Furthermore, all file systems and object storage rest on a foundation of block storage. These are the fundamental fixed-size data blocks that are stored on physical disk drives. Block storage is still used directly today by some applications, such as databases, and is still the access protocol that is exposed on storage area networks (SANs), which is the standard network model for block storage.

For users and applications, the downside is that since every block on the storage system is effectively the same, other than its binary contents, they do not provide useful data “meaning” as users get with file systems or object storage. However, with modern storage virtualization and SAN solutions, they have become somewhat easier to manage.

Use Cases For Object Storage

Object storage used to be primarily associated with storing large volumes of unstructured data. But today, object storage addresses a much broader range of use cases and application performance requirements today. Based on conversations with end users, these are the use cases that can most benefit from high-performance object storage:

Data analytics – Financial fraud detection, travel services, and healthcare are just three of the use cases that will demand higher performance as they analyze vast amounts of unstructured or semi-structured data for pattern detection.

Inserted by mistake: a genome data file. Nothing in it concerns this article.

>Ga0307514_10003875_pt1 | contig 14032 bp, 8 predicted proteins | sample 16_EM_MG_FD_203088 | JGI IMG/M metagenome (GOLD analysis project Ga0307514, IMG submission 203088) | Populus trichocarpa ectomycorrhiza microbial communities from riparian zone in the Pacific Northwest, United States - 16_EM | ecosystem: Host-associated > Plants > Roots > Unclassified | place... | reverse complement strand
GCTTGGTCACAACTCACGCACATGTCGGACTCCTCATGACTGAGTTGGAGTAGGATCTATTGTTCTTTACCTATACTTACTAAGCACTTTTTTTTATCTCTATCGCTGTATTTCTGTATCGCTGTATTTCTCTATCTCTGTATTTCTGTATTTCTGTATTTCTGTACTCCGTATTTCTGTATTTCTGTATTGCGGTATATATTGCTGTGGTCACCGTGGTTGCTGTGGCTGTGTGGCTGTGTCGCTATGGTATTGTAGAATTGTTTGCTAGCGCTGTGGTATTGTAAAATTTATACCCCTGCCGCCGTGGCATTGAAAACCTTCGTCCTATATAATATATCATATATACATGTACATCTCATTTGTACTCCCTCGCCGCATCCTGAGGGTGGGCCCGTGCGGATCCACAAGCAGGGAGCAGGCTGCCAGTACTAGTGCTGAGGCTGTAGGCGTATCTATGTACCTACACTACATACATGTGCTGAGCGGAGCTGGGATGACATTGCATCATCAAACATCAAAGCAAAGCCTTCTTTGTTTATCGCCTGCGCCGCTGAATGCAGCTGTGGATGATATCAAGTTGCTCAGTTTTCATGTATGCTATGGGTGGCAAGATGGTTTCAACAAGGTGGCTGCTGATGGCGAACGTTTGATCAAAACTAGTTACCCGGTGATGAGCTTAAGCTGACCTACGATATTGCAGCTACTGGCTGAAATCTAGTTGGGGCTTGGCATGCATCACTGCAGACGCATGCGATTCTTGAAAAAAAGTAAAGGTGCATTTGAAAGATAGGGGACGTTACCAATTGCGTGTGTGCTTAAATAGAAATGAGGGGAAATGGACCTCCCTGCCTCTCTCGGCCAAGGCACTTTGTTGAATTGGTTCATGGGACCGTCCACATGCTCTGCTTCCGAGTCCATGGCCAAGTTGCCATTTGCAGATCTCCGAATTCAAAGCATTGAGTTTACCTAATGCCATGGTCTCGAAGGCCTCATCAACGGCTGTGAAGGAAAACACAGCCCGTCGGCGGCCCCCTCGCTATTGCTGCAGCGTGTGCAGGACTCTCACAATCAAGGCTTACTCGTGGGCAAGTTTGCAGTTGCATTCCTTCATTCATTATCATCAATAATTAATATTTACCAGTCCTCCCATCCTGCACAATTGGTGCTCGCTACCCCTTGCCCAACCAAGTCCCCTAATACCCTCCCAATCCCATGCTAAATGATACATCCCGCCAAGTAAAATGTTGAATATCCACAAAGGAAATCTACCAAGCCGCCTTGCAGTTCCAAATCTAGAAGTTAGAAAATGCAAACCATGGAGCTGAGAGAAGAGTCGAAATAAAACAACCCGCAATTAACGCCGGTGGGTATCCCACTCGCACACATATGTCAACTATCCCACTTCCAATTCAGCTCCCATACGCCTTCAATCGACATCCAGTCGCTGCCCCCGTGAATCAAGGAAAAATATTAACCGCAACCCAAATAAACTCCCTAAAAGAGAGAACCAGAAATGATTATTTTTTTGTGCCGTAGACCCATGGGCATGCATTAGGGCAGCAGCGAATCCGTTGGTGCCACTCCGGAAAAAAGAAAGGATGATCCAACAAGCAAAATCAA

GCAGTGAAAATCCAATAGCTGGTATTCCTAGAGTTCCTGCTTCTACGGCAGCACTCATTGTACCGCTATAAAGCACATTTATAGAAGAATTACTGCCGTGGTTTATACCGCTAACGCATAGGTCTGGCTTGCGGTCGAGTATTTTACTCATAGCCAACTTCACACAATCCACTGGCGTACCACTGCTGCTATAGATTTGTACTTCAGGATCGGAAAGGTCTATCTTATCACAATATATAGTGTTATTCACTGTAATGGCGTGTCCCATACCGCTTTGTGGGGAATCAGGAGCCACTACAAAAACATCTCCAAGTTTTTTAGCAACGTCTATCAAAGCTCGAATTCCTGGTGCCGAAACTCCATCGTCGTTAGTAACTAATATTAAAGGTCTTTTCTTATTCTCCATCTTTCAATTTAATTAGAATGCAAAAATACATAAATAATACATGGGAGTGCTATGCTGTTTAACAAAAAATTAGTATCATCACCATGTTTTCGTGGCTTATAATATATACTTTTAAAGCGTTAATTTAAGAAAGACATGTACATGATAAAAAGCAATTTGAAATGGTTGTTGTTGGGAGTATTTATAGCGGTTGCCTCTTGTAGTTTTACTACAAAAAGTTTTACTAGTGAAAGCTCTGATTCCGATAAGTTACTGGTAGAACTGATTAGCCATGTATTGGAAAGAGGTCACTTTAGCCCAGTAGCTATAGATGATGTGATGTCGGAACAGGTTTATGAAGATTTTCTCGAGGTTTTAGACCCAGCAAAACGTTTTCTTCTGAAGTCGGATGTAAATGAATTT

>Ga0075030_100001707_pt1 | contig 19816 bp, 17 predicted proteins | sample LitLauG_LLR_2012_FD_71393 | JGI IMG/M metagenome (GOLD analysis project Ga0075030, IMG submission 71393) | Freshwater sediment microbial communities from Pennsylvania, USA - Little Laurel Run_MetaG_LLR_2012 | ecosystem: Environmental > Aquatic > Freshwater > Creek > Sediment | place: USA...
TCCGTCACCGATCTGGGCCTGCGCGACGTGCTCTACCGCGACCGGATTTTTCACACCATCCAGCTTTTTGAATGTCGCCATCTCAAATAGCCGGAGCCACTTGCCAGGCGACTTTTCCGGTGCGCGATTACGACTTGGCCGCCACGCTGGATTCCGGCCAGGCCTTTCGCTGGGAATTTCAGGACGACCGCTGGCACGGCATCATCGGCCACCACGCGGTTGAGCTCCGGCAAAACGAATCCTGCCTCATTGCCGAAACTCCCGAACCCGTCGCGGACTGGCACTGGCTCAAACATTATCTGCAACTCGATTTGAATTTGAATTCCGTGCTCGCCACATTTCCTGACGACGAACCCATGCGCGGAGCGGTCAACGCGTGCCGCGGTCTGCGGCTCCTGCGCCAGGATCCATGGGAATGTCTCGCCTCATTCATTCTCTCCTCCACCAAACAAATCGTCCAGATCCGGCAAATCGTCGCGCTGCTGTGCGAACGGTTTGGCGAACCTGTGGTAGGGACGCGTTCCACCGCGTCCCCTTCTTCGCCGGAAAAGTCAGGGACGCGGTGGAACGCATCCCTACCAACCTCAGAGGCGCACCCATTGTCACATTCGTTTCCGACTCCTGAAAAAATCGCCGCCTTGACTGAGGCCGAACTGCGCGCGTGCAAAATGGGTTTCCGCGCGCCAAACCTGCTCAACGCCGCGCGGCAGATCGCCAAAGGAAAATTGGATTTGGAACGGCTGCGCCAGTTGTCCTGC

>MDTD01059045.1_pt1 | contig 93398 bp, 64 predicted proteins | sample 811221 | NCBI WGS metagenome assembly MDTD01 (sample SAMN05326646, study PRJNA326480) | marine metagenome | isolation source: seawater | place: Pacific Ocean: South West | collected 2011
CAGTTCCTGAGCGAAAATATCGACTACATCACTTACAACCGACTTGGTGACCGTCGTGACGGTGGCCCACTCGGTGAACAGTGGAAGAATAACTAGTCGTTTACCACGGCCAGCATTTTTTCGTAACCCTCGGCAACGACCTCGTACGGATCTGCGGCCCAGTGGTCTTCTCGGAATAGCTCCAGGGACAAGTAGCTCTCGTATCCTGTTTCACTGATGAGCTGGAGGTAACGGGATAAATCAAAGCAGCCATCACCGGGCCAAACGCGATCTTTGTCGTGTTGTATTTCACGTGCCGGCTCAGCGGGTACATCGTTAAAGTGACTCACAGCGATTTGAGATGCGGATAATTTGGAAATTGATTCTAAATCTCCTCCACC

IoT/edge data – This includes data from edge-based sensors, meters, devices, cameras, and vehicles, such as video data and logs.

Media content delivery – Delivery of live TV is more demanding, requiring stable latency, without any spikes that would cause video glitches or delays. Examples include online content delivery or streaming of recorded content, such as from Cloud DVRs.

More Metrics Than Performance

Performance metrics must be considered before diving into the ways that object storage is speeding up to meet the demands of these use cases. Performance is more than a simple race to the finish line. When it comes to high-performance storage, two metrics have typically been used: IOPS (the number of input/output (IO) operations per second a system can deliver) and latency (the time to access the data, typically measured in milliseconds). For structured data such as relational databases, these metrics are key. Block storage in the form of SANs and high-end NAS systems are optimized for these metrics and are therefore very well suited for transactional database-like use cases that depend on these attributes.